Finance & Investing

The Great Wealth Transfer: Winning the Next Generation

Why do wealth managers charge for advice the way they do? Why is it so complicated? It completely depends on the nature of what types of investors need money management services the most, and the age at which they decide to seek out those services. 

 

Today, most clients of RIA firms tend to be Baby Boomers and seniors. One TD Ameritrade study found that Boomers made up 46% of clients and seniors tallied up to nearly a quarter of all clients. 

 

The challenge inherent in the demographics most served by RIA firms doesn’t have anything to do with the people; however, it does have everything to do with time.

 

As clients age and look for ways to give or pass on their wealth to the next generation, advisors are often left on the outside looking in as that transfer of wealth takes place. 

 

And by “often left on the outside” we actually mean “almost always.” As many as 90% of next-generation clients fire their parents’ advisors in the first year after a parent’s death.

 

Clearly, advisors have a lot of work to do to prepare to serve next-generation clients — and those preparations need to happen right now. In this blog, we’ll get you up to speed on how to get your firm ready for the Great Wealth Transfer and what role Riskalyze can play in helping you keep assets from moving.

 

What is the Great Wealth Transfer?

The Great Wealth Transfer is the generational exchange of assets from Baby Boomers to their children over the next several decades to the tune of $30 trillion (some estimate it to be as high as $70 trillion).

 

It’s the greatest transfer of money from one generation to the next in history, and it’s not a one-time event — in fact, it’s happening right now and it will continue happening over the next several decades as Baby Boomers and today’s seniors grow older and give more and more of their money to their children and grandchildren (and eventually, pass on all of it).

 

The overall number fluctuates over time and depends on market conditions, but you can start to see the picture. There’s a lot of money in motion over the next several years and decades, and the advisory firms who position themselves best with next-generation clients right now will reap the rewards in the years to come.

 

Even if the Great Wealth Transfer hasn’t hit your own advisory firm yet, it’s never too early to begin building relationships and making preparations.

 

Studies have suggested that upwards of 80% of next-generation clients won’t want to work with their parents’ financial advisor. Instead, they’ll look for their own advisor. 

 

How can advisors avoid that fate and lose much of the business they’ve spent a lifetime trying to build? The answer lies in proving their value with unique, personalized communication.

 

And unsurprisingly, risk can play a central role in those conversations.

 

How to Keep Assets in the Family by Proving Your Value

Let’s not complicate the process of keeping the next generation with you. You proved to their parents that you were the best financial advisor for them; now, it’s time to prove to your clients’ children that you’re the best financial advisor again.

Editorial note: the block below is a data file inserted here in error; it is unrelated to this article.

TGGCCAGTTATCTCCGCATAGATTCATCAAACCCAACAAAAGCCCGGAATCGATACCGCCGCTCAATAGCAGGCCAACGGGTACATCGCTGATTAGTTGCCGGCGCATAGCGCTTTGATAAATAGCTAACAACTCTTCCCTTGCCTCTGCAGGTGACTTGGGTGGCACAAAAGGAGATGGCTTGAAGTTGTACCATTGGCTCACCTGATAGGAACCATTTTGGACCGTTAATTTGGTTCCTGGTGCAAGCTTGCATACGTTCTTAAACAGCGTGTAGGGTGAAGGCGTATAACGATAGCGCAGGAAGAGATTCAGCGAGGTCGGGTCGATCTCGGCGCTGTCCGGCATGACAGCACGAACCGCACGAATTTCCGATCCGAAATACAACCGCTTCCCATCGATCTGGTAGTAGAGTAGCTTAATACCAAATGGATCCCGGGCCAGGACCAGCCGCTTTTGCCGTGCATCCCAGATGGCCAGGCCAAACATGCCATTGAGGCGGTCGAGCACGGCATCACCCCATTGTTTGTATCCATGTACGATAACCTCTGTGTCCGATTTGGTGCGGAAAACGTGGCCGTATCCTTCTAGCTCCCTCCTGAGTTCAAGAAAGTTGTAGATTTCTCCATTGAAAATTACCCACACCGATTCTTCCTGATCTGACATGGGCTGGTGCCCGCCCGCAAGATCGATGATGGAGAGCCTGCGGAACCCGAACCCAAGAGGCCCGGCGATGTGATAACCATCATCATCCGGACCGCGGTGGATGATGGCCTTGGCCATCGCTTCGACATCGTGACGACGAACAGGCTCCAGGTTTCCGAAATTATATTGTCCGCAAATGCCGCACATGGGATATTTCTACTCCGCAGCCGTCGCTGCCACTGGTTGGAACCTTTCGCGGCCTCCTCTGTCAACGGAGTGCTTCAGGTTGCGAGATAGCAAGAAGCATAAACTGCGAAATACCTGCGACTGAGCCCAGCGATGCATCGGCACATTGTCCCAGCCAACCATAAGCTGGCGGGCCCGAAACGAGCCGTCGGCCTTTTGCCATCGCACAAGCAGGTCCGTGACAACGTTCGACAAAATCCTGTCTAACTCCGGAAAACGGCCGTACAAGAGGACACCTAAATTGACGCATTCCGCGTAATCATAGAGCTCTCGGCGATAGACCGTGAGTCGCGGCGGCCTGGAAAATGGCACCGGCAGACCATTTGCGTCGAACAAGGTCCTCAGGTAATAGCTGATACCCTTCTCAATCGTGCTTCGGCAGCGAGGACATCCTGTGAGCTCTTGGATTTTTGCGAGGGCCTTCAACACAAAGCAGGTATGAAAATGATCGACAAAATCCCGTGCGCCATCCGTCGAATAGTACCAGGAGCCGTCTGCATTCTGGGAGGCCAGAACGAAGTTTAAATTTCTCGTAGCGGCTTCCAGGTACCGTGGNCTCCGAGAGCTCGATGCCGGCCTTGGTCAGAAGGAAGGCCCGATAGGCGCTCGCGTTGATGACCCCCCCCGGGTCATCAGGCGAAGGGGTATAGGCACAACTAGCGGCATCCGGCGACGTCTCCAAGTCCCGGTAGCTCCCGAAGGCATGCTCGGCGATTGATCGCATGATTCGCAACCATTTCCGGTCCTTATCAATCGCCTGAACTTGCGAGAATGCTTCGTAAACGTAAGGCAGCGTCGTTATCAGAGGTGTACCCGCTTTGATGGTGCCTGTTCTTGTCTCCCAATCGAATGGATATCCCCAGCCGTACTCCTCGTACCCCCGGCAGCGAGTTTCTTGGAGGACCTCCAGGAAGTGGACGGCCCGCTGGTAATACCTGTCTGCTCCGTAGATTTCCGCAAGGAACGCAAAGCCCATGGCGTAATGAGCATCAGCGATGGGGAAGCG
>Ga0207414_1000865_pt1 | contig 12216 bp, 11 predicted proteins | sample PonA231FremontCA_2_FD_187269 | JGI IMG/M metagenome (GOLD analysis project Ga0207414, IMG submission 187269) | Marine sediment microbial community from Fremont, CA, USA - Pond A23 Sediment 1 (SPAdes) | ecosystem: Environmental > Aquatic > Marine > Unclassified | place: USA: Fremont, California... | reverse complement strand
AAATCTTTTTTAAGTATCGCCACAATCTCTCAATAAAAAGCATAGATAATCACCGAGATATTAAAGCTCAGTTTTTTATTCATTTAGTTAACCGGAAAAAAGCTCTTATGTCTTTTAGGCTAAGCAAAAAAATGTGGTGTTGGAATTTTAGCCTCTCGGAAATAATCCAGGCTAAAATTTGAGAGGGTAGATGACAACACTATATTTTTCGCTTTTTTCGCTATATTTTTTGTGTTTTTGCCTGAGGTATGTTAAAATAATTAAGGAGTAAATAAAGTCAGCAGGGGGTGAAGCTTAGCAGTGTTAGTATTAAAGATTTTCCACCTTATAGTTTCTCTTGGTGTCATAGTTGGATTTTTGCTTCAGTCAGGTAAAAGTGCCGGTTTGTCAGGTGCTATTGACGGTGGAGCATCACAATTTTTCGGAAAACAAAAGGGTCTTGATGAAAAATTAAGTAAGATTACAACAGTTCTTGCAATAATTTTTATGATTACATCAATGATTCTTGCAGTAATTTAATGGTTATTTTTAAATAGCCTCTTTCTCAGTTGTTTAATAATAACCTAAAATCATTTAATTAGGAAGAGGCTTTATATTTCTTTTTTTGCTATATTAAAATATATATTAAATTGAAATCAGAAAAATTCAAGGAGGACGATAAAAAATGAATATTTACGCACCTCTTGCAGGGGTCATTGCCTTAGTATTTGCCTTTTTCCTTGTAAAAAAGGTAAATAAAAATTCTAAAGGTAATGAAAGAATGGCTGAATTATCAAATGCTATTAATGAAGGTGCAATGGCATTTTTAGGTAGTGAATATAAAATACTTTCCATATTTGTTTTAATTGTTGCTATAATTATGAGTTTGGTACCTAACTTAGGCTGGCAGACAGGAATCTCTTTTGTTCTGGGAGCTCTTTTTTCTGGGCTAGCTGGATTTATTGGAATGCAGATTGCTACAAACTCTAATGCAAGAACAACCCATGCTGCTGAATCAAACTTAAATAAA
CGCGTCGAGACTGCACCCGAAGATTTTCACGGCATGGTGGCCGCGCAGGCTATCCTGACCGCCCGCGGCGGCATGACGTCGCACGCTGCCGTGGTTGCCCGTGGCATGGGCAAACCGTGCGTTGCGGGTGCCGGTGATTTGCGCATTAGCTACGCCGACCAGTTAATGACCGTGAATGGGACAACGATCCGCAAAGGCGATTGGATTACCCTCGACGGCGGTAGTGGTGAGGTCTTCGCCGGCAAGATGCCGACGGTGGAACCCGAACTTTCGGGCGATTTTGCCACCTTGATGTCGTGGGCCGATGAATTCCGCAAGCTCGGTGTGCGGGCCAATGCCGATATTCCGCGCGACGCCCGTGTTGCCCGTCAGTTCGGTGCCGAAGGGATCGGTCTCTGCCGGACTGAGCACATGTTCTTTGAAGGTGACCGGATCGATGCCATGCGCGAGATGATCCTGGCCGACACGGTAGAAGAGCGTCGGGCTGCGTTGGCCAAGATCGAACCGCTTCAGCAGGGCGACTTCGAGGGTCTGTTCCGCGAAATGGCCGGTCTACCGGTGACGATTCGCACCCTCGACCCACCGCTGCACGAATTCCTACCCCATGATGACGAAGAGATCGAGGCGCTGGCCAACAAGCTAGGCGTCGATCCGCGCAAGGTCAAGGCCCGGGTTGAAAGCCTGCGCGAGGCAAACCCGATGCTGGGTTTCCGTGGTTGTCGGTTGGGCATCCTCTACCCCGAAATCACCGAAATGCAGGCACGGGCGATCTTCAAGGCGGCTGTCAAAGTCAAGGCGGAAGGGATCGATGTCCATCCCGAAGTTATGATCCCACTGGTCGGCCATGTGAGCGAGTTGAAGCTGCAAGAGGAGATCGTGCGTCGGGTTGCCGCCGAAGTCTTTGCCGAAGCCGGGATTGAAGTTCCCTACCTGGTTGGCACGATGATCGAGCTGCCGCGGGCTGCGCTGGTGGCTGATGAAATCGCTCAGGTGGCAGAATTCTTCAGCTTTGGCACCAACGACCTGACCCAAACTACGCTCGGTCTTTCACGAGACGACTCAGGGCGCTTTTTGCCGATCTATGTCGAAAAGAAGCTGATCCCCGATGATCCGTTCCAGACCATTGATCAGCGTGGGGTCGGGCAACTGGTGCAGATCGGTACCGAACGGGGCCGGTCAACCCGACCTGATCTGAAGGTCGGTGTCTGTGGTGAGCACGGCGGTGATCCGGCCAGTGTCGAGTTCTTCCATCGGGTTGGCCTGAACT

How do you do that? You treat them like the unique, different people that they are. 

 

Your clients’ children are decidedly not their parents. Even though they’ve been raised by the people you’ve known for years, they have their own goals for life, attitudes about money and wealth, and career aspirations.

 

We spend a lot of time in pop culture talking about not becoming our parents (just look at the ads Progressive is using right now to sell car insurance). The next generation might come into your relationship with the belief that they want to find a new advisor because they don’t want to be like their parents. 

 

Here are four common problems that financial advisors run up against when beginning a relationship with a next-generation client, and what you can do to turn barriers into opportunities. 

 

Problem:
If you haven’t built a relationship with the next-generation, they likely don’t have a good reference for who you are and what you’ve done.

Solution:
Rather than focusing your conversations on what you’ve done for the parents, treat a next-generation prospect as you would a cold prospect. Ask them questions about their life, and immediately get to understanding them and their needs—not framing your ongoing relationship in a way that emphasizes the approach you used with their parents.

Problem:
Your clients’ children assume that your approach to wealth management is out of date, simply because of your association with an older generation.

Solution:
You can’t change who you are, but you can illustrate your value. The best way to prove you’re not out of date is to explain the methodology behind the assumptions you make for investing and planning, and illustrate with recent market examples of how those strategies have served you. Put your philosophy into context, and demonstrate the way these strategies would impact the next generation’s finances (not their parents).

Problem:
You’re stepping into family dynamics you might not know about.

Solution:
When you go into a meeting with clients’ children, don’t enter with assumptions about their family relationships, especially if you haven’t met with them before. Instead of making closed-ended statements about their parents, ask open-ended questions about their relationship and allow them to guide the conversation.    

Problem: